Catheters and how to pass them

Before you pass a catheter, think for a moment about what you want to do with it. If you are going to drain urine from a healthy patient, who cannot pass urine after a hernia operation, use a soft rubber Jacques catheter. If it has only to let out urine, its lumen can be narrow. If you expect bleeding, and want to irrigate a bleeding bladder, so as to dilute the blood in it and prevent it clotting, you will need a catheter with an irrigating channel. If you need to suck out clots, choose a large catheter made of stiff material which will not collapse.

If an indwelling catheter has to stay in place for 10 days or more: (1) Avoid red rubber, and use latex, plastic, or ideally silicone, because these will be less irritant. (2) Be sure that it does not fit so tightly that it blocks the mouths of the paraurethral glands. There must be plenty of room beside it for their secretions to ooze out. (3) It must be soft, because a stiff tight-fitting catheter can press on the mucosa of the urethra at the external sphincter or the penoscrotal angle, and cause a pressure sore, and finally perhaps a stricture. So use the narrowest, softest, catheter which will serve your purpose, and remove it as soon as you can. Finally, remember that passing a catheter is a sterile procedure[md]you can so easily infect a patient and cause him needless misery.


PASSING A CATHETER EQUIPMENT. 2% lignocaine gel, preferably with chlorhexidine, an antiseptic suitable for the patient's scrotum (1% chlorhexidine), the right selection of catheters, a penile clamp to retain the anaesthetic, receivers, a sterile bottle in which to send urine for culture, a syringe to blow up the Foley balloon, and a sterile connecting tube and bag to receive the urine.

METHOD. Admit him. If he is in severe pain, give him pethidine. This may help him to pass urine. Explain what you are going to do. Make sure you have help. Scrub and put on sterile gloves. Sit him comfortably in a good light with his legs apart, and a waterproof sheet under him. Drape him.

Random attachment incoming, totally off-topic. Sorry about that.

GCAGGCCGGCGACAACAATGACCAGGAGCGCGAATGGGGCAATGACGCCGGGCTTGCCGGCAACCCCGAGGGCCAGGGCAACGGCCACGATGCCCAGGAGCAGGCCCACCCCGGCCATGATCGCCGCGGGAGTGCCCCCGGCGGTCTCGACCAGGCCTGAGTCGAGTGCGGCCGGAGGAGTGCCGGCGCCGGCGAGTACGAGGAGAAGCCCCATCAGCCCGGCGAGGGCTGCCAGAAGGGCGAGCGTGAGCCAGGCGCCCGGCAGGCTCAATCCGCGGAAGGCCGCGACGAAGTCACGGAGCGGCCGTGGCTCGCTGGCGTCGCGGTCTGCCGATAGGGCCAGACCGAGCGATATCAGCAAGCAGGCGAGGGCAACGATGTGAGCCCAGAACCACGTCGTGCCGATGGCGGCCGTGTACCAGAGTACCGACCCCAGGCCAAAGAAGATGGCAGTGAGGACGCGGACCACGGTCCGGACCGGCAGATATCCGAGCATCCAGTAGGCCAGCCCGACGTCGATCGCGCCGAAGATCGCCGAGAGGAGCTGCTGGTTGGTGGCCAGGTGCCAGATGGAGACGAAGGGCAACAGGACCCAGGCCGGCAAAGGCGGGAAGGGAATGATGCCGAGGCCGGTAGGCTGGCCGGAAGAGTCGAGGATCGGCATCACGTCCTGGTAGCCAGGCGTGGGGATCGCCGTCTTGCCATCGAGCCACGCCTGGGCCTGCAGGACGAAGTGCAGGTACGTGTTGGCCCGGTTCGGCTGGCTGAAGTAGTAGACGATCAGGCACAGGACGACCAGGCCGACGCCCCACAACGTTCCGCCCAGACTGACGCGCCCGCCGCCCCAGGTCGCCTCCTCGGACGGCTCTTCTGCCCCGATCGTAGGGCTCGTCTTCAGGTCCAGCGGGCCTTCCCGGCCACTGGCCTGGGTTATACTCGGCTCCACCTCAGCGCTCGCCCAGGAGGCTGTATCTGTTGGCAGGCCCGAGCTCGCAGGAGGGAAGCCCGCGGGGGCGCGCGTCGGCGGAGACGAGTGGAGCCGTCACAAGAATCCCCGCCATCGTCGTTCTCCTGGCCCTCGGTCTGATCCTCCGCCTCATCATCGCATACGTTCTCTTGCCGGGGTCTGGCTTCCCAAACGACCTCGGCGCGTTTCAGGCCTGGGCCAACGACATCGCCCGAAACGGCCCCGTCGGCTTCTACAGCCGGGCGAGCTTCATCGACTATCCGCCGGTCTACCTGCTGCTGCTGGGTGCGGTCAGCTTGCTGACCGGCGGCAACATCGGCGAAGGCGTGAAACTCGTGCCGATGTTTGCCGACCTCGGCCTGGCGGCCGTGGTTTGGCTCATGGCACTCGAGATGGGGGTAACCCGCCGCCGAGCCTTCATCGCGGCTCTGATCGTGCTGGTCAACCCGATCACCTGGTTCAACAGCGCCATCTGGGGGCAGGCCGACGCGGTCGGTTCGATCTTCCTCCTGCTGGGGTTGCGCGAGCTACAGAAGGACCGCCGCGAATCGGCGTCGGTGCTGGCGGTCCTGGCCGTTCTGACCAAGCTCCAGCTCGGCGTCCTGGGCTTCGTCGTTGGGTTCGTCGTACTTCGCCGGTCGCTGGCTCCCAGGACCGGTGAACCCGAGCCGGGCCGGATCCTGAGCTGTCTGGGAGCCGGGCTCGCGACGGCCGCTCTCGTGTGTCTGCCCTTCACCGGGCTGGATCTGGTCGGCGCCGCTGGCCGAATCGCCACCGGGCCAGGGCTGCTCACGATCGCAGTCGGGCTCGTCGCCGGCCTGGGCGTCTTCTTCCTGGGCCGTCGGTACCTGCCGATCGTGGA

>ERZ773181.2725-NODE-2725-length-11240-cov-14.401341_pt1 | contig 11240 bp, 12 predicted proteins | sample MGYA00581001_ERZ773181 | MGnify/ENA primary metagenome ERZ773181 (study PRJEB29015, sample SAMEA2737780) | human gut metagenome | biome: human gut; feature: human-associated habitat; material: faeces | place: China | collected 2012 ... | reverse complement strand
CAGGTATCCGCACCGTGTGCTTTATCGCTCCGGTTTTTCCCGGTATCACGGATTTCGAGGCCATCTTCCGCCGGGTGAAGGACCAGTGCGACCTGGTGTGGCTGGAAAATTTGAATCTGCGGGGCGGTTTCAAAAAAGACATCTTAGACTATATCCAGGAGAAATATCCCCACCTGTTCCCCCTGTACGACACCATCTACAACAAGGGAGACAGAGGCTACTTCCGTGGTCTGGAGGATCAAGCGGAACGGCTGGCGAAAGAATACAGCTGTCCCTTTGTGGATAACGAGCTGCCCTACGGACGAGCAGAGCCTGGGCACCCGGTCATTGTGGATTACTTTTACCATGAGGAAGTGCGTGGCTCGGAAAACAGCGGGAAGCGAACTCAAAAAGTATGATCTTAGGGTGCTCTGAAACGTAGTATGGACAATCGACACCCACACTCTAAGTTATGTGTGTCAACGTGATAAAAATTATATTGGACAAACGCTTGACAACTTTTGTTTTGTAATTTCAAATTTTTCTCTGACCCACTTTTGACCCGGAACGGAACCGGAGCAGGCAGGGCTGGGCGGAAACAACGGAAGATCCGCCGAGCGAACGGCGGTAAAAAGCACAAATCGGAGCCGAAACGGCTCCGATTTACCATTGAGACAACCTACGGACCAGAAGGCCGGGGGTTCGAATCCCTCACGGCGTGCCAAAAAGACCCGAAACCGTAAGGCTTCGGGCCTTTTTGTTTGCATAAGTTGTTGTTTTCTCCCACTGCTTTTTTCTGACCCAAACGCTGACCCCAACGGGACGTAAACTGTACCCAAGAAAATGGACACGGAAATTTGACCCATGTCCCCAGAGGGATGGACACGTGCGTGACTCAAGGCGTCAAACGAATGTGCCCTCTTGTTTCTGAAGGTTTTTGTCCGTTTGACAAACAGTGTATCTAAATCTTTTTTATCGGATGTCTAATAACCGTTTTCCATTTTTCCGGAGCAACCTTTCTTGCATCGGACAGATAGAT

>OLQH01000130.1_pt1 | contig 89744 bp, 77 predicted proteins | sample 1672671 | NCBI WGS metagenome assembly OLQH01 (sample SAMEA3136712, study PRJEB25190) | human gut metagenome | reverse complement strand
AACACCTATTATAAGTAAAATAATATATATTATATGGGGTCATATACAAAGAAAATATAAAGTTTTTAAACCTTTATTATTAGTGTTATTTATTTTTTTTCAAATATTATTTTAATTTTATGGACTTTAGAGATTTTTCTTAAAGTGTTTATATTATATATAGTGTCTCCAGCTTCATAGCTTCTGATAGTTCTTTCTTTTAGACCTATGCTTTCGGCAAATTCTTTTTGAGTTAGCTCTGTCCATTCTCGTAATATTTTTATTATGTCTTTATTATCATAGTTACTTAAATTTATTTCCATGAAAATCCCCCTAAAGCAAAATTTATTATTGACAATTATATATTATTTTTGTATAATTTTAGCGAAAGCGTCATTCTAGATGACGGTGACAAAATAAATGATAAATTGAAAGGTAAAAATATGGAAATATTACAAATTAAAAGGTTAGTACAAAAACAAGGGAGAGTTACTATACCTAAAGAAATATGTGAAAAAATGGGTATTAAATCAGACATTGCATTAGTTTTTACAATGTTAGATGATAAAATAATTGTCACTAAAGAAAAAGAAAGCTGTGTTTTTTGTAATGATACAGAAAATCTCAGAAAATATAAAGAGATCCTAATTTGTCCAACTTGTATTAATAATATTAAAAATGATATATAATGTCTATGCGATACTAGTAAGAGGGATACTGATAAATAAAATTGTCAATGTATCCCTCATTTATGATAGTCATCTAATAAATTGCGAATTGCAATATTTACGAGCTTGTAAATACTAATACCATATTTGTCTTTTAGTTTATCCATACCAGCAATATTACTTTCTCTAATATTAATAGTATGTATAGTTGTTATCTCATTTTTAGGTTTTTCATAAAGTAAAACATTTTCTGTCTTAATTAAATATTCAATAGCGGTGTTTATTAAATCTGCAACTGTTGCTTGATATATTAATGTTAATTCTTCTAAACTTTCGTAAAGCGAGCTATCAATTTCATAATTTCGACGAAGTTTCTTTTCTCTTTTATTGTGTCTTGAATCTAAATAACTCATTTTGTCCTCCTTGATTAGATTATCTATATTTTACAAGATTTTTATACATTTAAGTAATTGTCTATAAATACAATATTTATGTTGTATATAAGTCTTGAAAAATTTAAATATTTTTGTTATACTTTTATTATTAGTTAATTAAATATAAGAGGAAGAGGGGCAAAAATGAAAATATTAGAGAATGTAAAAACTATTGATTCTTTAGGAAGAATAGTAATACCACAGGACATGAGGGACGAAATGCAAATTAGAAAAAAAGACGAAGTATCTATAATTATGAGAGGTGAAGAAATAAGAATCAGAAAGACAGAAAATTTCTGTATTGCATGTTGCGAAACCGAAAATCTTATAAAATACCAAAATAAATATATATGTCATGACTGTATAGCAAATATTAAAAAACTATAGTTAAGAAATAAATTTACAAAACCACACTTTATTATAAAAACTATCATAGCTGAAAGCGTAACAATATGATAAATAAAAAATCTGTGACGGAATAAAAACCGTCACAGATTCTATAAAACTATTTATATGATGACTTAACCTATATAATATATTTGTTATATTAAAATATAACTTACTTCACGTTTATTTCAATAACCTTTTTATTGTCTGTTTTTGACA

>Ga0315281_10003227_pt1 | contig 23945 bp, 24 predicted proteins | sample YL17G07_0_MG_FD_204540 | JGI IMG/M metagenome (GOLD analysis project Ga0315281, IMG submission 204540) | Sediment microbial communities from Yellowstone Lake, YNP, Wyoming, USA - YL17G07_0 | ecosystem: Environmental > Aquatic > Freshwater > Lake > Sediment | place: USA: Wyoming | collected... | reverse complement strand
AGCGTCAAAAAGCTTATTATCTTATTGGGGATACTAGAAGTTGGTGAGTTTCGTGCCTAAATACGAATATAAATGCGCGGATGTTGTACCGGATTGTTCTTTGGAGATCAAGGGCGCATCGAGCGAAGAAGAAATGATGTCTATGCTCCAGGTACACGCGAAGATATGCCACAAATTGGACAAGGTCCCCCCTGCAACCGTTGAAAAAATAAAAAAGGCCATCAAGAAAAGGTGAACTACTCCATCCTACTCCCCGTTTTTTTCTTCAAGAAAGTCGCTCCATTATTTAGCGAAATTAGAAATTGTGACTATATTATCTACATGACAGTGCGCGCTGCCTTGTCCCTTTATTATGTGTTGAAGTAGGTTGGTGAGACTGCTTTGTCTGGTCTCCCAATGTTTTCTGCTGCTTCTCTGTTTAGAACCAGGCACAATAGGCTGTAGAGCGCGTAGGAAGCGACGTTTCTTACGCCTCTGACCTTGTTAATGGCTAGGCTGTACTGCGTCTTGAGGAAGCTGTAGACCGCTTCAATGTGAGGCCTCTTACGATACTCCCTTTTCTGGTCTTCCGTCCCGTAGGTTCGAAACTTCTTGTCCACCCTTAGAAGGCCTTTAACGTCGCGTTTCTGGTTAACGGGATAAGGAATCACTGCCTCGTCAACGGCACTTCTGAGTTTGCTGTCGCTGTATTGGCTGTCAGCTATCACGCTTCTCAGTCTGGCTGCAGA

Using a syringe without a needle, put 10 ml of lignocaine gel into his urethra, and keep it there for 4 minutes with a penile clamp, or with light pressure from your finger and thumb.

CAUTION ! Allow it to act for at least 4 minutes. Half the trouble in passing a catheter comes from not doing this.

Start with a 14 or 16 Ch Foley catheter (smaller latex ones may be too supple). Hold his penis straight upwards to flatten out its folds. Take the catheter in your other gloved hand. Don't touch either your skin, or his skin. Push it gently into his meatus, and down his urethra, while keeping his penis straight.

If it sticks at the junction of his penis and scrotum, he may have a stricture, because this is the common site.

If it sticks at his external sphincter, wait, be gentle, and get him to relax it. If he tightens it, you will never get the catheter in. Force is dangerous. Be slow, gentle, and crafty. Ask him to ''Breathe in and out, and pretend to pass water''. If you can catch his sphincter off its guard, the catheter will slip in.

If it sticks in his posterior urethra, his prostate may be enlarged. Put your finger in his rectum, and press on it. You may find that the catheter will now pass onwards.

CAUTION ! Never use force.

If it still does not pass: (1) It may be too large (try a smaller one). (2) His sphincter may not be relaxed because he is frightened (try anaesthesia; see below). (3) His urethra may not be properly anaesthetized (try introducing 5[nd]10 ml more lignocaine, with KY jelly). (4) The catheter may have caught in mucosal pockets in his urethra[md]you can easily make these into a false passage, if you are not careful. (5) He may have a large prostate, which distorts his urethra, and prevents the catheter following it into his bladder.

You now have two choices: